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A notifications gateway for helping your little robot friends to be heard.

How Do I Run It?

You need sbcl, Steel Bank Common Lisp. Once you have that:

sbcl --script run.lisp

No Seriously, How Do I Run It, In Production?

Production? Well why didn't you say so? I recommend our BOSH release; it's very popular this time of year.

We also have a Docker image, huntprod/shout, if that's your cup of tea.

How Do I Use It?

Don't get mad. We use curl.

First, upload the rules:

curl -X POST http://username:password@localhost:7109/rules \
  --data-binary @path/to/rules-file

After that, you can create events:

curl -X POST http://username:password@localhost:7109/events --data-binary '{
  "topic"       : "some-pipeline",
  "ok"          : true,
  "message"     : "Pipeline build #367 succeeded",
  "link"        : "https://ci/p/some-pipeline/367"

Shout! keeps track of the ok-ness of each topic you create. Whenever transitions occur, either a failure (ok -> not ok) or a recovery (the opposite), a notification is sent.

By default, the username:password pair is shout:shout, but this can be overridden by setting the SHOUT_OPS_AUTH environment variable for the operations endpoints (/events, /state, and /states) and SHOUT_ADMIN_AUTH for admin endpoint (/rules) before starting the Shout! process.

No Seriously, How Do I Use It, For Real?

You sure do like production.

For real-world use, you probably just want to hook this up to your pipelines via our Concourse resource. It's the chef's specialty.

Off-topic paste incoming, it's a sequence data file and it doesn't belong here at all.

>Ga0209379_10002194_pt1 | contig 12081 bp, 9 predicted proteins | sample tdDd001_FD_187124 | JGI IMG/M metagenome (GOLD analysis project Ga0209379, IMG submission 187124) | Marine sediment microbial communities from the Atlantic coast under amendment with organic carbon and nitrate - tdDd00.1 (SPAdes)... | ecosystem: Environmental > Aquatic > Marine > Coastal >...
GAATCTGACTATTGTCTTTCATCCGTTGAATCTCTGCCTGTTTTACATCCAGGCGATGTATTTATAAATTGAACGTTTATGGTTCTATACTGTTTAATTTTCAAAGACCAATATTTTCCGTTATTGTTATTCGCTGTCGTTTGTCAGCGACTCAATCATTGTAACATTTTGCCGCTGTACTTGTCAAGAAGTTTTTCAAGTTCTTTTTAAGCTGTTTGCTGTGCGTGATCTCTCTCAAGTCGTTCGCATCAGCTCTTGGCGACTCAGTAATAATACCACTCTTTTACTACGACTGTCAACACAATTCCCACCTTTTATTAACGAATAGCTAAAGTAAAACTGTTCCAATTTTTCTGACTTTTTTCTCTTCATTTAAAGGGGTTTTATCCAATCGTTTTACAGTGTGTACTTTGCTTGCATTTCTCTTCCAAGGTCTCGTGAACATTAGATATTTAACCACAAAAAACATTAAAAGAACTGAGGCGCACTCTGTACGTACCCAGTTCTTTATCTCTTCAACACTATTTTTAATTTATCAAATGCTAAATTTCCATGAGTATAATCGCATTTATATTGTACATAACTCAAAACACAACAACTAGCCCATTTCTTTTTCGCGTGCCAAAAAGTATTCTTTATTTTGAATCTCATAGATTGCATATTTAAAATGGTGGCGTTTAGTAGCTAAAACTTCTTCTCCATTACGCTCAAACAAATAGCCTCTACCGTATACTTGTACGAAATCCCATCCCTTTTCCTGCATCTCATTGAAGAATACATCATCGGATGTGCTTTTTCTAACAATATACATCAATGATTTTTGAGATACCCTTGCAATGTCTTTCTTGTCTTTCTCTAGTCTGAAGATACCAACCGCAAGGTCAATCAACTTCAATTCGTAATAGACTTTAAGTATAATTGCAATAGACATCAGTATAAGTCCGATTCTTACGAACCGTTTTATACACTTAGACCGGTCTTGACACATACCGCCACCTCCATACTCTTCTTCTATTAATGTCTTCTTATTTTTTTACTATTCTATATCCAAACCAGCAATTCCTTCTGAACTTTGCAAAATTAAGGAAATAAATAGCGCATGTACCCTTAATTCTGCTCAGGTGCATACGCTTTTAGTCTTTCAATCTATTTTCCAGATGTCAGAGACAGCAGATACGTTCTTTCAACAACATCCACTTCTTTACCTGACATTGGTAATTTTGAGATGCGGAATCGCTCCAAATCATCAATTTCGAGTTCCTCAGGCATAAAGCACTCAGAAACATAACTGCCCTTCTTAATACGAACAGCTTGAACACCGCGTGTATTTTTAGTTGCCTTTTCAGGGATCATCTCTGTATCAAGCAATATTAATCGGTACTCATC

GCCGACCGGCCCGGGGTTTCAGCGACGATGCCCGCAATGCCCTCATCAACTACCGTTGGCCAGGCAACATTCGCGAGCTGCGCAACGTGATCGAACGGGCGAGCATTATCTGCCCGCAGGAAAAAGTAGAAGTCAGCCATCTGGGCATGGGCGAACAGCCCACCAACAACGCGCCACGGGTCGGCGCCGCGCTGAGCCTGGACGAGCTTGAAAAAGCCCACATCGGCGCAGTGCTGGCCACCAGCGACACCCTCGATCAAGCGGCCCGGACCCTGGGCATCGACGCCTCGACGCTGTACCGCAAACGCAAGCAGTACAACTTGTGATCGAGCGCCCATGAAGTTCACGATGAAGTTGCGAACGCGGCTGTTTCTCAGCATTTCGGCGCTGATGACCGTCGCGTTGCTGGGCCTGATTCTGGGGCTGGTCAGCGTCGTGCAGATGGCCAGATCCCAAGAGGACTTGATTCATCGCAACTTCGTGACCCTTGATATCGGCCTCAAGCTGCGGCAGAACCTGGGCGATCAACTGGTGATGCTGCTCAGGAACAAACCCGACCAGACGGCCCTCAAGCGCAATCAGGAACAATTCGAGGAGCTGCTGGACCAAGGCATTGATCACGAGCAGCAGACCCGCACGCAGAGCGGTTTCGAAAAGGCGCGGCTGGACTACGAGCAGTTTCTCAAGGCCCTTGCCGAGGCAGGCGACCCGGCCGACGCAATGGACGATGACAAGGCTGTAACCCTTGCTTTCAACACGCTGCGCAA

It looks a little something like this:

  - name: shout
    type: docker-image
      repository: huntprod/shout-resource
      tag:        latest

  - name: shout-out
    type: shout
      url: http://your-shout-ip:7109

and then, whenever you need to notify (i.e. on_failure):

  put: shout-out
    message: Pipeline failed.
    link:    https://ci/teams/$BUILD_TEAM_NAME/pipelines/$BUILD_PIPELINE_NAME

And you're off to the races! Err... pipelines.

Configuring Notification Rules

Shout! isn't terribly useful without some notification rules. The api:run function takes a keyword argument called :rules that lets you specify the path to a file containing these rules:

(api:run :rules #p"/path/to/rules")

(That #p bit before the string is just Common Lisp's way of saying what follows is a filesystem path, for handling diverse operating systems like Windows and UNIX)

The contents of the rules file is a bunch of Lisp forms that implement a script in a small domain-specific language. It looks like this:

; comments start with ';' and continue
; until the end of the line.

; (blank lines like ^^ are ignored)

((set a-variable "some value")
 (set webhook "https://slack.web.hook/...")
 ; SET creates a new variable and sets its value.
 ; you can refer to these values later, in handlers.

 (for "a-topic"    ; the following rules only apply to the
                   ; topic 'a-topic'

   (when ((on weekdays)
          (from 0800 am to 0500 pm))

     ; the rest of this WHEN clause identifies
     ; how to notify, if the FOR and WHEN parameters
     ; are met.